January 2019 – Refugee Family Reunion

January 2019 – Refugee Family Reunion

Thank you to those who have contacted me about refugee family reunion.

I am glad that there already is a comprehensive framework for refugees and their families to be safely reunited in the UK. The present refugee family reunion policy allows immediate family members of those granted protection in the UK to reunite with them here. The family provisions in the immigration rules provide for relatives with protection in the UK to sponsor children when there are serious and compelling circumstances.

The policy is also clear that where an application fails under the rules, the Government will consider whether there are exceptional reasons to grant leave outside the rules. In addition, refugees with family members in the UK may be eligible for resettlement under the Mandate and Gateway Scheme.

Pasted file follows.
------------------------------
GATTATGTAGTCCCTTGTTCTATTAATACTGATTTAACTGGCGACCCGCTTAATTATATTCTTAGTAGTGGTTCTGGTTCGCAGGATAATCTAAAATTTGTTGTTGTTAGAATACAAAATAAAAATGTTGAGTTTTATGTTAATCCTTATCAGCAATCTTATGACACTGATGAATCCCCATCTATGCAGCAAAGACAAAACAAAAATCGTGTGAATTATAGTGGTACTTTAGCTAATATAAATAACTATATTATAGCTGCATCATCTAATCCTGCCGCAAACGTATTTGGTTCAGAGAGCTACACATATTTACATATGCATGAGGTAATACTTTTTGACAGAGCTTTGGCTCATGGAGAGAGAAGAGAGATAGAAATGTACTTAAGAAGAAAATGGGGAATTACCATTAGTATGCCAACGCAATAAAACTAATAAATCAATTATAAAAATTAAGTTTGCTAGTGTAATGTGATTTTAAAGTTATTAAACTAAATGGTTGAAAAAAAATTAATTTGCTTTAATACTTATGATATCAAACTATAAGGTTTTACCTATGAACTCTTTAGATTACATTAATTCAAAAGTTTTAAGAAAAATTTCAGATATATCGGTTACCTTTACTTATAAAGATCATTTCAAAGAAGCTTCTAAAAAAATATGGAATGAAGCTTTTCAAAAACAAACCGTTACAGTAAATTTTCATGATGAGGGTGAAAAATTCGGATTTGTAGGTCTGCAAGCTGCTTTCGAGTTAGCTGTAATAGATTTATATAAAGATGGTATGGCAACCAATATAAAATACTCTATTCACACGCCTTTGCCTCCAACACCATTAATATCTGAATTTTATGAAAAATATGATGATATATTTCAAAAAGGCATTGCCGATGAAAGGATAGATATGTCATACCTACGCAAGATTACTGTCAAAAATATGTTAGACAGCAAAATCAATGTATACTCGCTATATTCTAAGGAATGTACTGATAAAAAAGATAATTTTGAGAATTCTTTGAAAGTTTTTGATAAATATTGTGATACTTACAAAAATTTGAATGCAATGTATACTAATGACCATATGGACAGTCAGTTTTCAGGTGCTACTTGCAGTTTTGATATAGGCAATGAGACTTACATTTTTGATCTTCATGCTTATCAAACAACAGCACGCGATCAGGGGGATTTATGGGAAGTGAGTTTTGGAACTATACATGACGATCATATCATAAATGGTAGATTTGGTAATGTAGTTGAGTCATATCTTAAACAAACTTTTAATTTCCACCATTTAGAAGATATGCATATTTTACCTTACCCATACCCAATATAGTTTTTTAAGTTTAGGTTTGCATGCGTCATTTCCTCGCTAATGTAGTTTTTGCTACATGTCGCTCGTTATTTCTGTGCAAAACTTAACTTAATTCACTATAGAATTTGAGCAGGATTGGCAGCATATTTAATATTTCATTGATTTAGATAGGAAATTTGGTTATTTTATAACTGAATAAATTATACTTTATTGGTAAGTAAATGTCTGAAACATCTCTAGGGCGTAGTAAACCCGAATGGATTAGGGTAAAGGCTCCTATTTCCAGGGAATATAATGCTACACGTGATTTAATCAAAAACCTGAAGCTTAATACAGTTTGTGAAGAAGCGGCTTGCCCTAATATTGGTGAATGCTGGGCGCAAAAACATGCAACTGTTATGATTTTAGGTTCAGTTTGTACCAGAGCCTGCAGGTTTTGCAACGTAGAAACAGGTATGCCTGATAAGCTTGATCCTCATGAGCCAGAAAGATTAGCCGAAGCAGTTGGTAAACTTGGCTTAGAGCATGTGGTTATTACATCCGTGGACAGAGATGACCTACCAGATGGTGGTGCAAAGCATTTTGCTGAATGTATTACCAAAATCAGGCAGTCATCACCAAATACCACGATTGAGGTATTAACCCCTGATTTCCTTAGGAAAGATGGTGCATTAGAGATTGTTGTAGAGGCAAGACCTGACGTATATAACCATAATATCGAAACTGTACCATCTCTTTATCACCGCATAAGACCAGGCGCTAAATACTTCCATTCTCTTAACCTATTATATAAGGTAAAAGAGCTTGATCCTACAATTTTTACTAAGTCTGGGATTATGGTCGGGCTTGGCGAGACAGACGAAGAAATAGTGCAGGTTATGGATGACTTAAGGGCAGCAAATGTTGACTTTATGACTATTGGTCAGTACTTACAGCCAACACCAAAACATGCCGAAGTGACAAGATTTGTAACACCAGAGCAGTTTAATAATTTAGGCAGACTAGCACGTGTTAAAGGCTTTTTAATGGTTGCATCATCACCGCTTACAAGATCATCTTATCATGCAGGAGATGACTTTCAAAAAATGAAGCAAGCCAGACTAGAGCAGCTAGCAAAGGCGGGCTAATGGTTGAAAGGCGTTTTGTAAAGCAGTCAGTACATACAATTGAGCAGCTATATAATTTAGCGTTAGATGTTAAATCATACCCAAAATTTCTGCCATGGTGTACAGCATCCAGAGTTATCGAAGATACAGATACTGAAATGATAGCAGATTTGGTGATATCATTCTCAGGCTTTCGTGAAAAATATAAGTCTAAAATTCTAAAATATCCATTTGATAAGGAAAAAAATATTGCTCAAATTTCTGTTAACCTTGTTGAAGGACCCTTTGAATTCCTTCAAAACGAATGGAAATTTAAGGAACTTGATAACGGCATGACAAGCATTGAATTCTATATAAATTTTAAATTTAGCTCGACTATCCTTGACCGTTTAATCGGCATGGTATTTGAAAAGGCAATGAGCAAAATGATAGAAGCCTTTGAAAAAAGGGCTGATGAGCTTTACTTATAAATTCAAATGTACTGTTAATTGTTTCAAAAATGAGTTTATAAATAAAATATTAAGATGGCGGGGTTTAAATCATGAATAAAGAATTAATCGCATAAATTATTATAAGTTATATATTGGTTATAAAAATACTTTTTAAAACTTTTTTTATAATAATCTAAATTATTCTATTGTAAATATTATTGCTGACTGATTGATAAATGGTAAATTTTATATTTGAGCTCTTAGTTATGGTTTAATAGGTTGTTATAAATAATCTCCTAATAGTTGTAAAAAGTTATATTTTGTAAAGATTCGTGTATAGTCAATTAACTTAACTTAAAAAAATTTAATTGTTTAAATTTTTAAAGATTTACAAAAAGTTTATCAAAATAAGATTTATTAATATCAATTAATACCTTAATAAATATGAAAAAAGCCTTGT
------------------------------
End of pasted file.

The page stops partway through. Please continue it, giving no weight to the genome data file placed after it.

The family reunion policy is designed to provide a safe and legal route for close, dependent family members to join their refugee family in the UK. This avoids the need for family members to make dangerous journeys in order to seek protection. I am immensely proud that under the existing family reunion policy, over 24,000 family reunion visas have been granted over the last five years. It is crucial that our efforts are concentrated on ensuring that existing resettlement schemes are used to full effect, and that the current rules work properly and effectively. This way we can help those who need it most.

In October 2017 the Lord Chancellor announced the start of a review of legal aid reforms, which will include an assessment of the changes to the scope of legal aid for immigration cases, and will report later in 2018.

The Government has said it is reflecting on the thoughtful debate around this complex issue. It will be following the passage of the Bill closely and will continue productive discussions in this area.

It is important to support the principle of family unity, however we must not create perverse incentives for people, particularly children, to leave their families and risk dangerous journeys hoping relatives can join them later.